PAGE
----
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Open Access Articles- Top Results for Columbia XJL

Columbia XJL

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This page is a soft redirect.The third Columbia XJL-1 preserved at the Pima Air Museum near Tucson, Arizona, in February 1993 #REDIRECTmw:Help:Magic words#Other
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XJL-1
Role

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This page is a soft redirect. single engine amphibian #REDIRECTmw:Help:Magic words#Other
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National origin

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Manufacturer

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This page is a soft redirect. Columbia Aircraft Corporation #REDIRECTmw:Help:Magic words#Other
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Designer

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This page is a soft redirect. Grumman Aircraft #REDIRECTmw:Help:Magic words#Other
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Introduction

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This page is a soft redirect. 1946 #REDIRECTmw:Help:Magic words#Other
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Status

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Primary user

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Number built

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Developed from

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This page is a soft redirect. Grumman J2F Duck #REDIRECTmw:Help:Magic words#Other
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The Columbia XJL was a large single-engined amphibian aircraft, designed by Grumman Aircraft but built by the Columbia Aircraft Corp. It was intended to replace the Grumman J2F Duck but the type did not reach production status.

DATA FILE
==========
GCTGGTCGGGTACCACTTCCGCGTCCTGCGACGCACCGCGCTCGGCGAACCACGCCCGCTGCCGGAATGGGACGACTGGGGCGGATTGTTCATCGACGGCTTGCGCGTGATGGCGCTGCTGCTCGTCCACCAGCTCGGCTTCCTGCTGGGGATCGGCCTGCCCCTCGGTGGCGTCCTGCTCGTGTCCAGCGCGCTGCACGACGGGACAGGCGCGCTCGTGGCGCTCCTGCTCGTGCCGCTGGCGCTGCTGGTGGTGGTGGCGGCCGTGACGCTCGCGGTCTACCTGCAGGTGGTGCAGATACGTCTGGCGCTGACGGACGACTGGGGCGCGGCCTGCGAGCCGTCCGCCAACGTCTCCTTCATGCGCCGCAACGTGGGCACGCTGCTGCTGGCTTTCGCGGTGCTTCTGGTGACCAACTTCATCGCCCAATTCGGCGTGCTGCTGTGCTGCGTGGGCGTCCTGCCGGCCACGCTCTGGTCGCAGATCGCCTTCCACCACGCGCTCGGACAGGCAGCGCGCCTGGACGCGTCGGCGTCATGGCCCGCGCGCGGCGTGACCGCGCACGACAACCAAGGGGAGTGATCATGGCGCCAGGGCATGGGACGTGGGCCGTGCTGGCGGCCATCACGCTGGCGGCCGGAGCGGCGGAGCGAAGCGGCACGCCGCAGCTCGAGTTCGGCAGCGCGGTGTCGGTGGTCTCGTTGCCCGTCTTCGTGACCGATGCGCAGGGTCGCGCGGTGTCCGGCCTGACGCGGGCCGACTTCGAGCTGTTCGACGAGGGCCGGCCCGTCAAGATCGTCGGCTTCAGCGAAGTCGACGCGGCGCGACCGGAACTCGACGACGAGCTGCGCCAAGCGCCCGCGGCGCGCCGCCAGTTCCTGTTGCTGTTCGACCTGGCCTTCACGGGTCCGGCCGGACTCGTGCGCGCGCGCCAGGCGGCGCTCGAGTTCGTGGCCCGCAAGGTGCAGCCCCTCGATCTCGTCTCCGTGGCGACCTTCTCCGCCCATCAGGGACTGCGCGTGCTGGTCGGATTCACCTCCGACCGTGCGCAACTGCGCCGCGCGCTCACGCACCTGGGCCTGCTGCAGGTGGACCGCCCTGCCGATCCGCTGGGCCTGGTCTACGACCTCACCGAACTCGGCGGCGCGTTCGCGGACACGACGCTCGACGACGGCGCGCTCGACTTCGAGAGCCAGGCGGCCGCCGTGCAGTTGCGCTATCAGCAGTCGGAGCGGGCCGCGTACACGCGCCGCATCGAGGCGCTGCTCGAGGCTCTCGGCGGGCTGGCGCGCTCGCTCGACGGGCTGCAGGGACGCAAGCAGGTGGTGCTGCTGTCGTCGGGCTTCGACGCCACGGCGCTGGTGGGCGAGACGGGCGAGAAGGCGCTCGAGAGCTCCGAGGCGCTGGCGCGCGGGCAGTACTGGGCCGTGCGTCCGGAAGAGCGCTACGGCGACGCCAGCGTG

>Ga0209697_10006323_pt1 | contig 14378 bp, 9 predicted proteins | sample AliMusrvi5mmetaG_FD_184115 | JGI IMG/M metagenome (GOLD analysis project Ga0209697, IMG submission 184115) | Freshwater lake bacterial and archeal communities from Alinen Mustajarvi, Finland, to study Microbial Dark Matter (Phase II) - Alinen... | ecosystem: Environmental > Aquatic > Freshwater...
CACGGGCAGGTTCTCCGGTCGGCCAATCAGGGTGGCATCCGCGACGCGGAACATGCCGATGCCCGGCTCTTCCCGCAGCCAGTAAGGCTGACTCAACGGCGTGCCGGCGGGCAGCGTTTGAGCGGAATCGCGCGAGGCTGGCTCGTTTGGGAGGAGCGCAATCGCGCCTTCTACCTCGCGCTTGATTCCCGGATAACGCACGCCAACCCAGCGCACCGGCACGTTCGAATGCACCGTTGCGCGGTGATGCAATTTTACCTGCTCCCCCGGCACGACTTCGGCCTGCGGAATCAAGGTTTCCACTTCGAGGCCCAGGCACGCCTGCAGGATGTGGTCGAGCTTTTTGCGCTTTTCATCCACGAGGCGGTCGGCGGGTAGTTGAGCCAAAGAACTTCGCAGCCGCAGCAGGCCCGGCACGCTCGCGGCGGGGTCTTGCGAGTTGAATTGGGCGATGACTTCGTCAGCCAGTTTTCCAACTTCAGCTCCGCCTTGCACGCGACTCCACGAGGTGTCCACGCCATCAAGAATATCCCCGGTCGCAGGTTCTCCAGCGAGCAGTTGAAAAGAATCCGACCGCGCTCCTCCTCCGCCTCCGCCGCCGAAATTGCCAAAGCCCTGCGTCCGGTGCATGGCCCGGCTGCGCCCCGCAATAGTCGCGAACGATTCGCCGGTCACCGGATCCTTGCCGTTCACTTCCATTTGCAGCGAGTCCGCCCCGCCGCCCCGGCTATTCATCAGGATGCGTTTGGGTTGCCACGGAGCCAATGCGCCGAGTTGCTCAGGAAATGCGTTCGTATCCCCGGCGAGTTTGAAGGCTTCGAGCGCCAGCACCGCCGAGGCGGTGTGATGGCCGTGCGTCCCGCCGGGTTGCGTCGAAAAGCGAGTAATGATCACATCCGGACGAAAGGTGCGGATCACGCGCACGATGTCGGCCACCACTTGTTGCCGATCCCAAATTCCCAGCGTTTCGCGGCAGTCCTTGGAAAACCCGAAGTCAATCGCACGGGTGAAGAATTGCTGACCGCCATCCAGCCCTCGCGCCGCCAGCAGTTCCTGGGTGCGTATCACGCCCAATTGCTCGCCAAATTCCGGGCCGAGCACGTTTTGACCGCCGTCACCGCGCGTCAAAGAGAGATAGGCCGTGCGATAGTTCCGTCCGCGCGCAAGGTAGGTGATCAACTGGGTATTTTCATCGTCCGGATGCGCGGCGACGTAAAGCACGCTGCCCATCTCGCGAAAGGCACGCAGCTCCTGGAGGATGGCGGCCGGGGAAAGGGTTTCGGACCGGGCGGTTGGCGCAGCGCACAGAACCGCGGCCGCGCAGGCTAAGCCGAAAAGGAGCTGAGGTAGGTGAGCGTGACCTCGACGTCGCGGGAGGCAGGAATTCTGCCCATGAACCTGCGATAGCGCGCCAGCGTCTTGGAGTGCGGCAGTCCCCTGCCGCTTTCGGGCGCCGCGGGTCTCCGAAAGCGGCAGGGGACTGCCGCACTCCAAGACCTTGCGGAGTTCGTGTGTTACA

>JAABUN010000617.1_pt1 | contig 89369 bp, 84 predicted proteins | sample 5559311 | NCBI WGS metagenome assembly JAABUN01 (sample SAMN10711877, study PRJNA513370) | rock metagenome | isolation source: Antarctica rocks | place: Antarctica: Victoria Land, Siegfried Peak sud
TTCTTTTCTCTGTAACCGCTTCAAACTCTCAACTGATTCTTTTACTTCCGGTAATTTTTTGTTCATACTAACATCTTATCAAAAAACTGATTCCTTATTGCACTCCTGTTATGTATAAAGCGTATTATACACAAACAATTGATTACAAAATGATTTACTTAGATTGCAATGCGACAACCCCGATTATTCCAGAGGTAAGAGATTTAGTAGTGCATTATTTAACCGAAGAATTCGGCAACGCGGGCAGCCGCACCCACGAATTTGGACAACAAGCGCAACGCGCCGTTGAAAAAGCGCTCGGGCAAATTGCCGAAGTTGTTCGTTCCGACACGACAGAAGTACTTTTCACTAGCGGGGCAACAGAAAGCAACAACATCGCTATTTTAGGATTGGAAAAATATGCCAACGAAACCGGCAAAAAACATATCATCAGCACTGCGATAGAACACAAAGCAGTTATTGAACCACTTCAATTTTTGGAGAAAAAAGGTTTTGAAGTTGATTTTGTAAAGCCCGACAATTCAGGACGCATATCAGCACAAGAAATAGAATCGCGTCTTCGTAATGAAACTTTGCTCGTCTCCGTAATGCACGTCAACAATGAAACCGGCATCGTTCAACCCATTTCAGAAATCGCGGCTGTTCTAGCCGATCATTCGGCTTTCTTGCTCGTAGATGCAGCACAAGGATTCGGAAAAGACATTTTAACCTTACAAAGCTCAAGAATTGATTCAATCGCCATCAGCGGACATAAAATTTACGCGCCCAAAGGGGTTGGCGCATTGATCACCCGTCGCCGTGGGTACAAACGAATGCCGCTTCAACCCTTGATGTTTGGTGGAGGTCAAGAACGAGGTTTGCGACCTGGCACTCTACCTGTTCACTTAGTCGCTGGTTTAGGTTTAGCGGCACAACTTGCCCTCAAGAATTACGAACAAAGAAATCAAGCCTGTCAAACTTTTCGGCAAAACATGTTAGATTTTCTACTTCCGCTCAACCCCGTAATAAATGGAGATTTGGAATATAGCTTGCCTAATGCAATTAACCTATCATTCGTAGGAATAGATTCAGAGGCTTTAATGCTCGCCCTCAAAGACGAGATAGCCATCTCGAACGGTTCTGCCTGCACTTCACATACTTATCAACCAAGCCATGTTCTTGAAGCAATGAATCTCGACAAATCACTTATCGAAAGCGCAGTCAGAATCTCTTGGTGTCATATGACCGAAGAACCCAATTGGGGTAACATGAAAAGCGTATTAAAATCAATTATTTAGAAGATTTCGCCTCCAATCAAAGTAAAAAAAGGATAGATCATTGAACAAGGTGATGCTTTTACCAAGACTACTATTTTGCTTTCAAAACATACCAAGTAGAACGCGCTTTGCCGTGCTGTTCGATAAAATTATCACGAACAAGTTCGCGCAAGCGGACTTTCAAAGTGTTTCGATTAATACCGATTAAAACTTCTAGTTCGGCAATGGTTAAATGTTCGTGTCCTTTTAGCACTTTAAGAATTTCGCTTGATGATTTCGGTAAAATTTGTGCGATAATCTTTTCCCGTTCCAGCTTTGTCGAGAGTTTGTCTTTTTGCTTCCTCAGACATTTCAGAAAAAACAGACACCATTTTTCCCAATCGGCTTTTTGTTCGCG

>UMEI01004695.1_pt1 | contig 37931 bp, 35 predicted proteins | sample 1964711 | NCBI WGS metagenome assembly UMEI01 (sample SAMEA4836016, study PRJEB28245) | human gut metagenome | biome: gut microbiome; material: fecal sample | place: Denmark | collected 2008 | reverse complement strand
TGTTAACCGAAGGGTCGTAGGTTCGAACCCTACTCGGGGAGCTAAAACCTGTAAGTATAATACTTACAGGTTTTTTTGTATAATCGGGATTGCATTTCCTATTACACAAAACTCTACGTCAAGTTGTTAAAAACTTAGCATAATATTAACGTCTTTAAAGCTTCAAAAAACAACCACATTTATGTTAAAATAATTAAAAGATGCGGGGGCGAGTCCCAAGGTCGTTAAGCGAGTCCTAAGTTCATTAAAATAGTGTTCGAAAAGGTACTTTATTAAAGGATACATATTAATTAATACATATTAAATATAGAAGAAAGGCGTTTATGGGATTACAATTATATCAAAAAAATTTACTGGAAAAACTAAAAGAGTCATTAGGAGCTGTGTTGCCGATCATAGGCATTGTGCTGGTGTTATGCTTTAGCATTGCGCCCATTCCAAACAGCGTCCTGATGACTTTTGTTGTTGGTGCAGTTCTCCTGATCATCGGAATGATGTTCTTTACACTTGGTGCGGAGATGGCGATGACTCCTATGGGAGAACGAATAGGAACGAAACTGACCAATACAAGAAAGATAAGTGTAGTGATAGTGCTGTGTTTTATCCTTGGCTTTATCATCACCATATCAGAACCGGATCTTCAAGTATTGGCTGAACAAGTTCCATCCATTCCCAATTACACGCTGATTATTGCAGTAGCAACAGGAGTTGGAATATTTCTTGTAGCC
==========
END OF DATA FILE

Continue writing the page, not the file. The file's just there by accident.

Development

File:Columbia XJL-1 and Grumman J2F c1946.jpg
An XJL-1 and an example of the type it should have replaced: the Grumman J2F Duck

The Grumman J2F Duck biplane amphibian had successfully served the United States Navy (USN) in quantity from late 1934 onwards. The final 330 examples were built in 1941/42 under sub-contract by the Columbia Aircraft Corp, retaining the J2F-6 designation.[1]

At the end of World War II, Grumman completed a major re-design of the aircraft for the USN as a Wright R-1820-56 powered monoplane amphibian. The new design was turned over to the Columbia Aircraft Corporation for development and construction so that Grumman could focus on the production of fighter aircraft for the USN.

The aircraft strongly resembles the J2F Duck, except for its monoplane layout, and has been referred to as a "single-winged Duck". It is, however, a completely new design.

Production

The USN ordered three XJL-1 experimental aircraft from Columbia, with the first being used for destructive strength testing on the ground. The remaining two airframes, assigned USN BuAer Nos 31399 and 31400, were delivered to the USNs test establishment at Patuxent River Naval Air Station Maryland for evaluation in 1946.

Operational history

The two aircraft tested at Patuxent River were found to have repeated structural failures of various components and testing was abandoned on 21 September 1948. The aircraft were deleted from the USN inventory in February 1949.[2] No further orders were placed for production of the JL design.

Specifications

Data from Plane Facts: Monoplane "Duck"[3]

General characteristics
  • Crew: 2
  • Capacity: 6 passengers
  • Length: 45 ft 11 in (14.00 m)
  • Wingspan: 50 ft 0 in (15.24 m)
  • Height: 16 ft 0 in (4.88 m)
  • Wing area: 413 ft2 (38.37 m2)
  • Empty weight: 7,250 lb (3,288 kg)
  • Gross weight: 13,000 lb (5,897 kg)
  • Powerplant: 1 × Wright R-1820-56, 1,350 hp (1,007 kW) each

Performance

  • Maximum speed: 200 mph (322 km/h)
  • Range: 2,070 miles (3,330 km)
  • Rate of climb: 1,110 ft/min (5.6 m/s)

See also

Aircraft of comparable role, configuration and era

Related lists

References

Notes
  1. ^ Swanborough, 1990, p. 221
  2. ^ Pima Air Museum
  3. ^ Air Enthusiast November 1972, p. 262.
Bibliography
  • "Plane Facts: Monoplane "Duck"". Air Enthusiast 3 (5): pp. 261–262. November 1972. 
  • Swanborough, Gordon (1990). United States Navy Aircraft since 1911. Naval Institute Press. ISBN 0-87021-792-5. 
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External links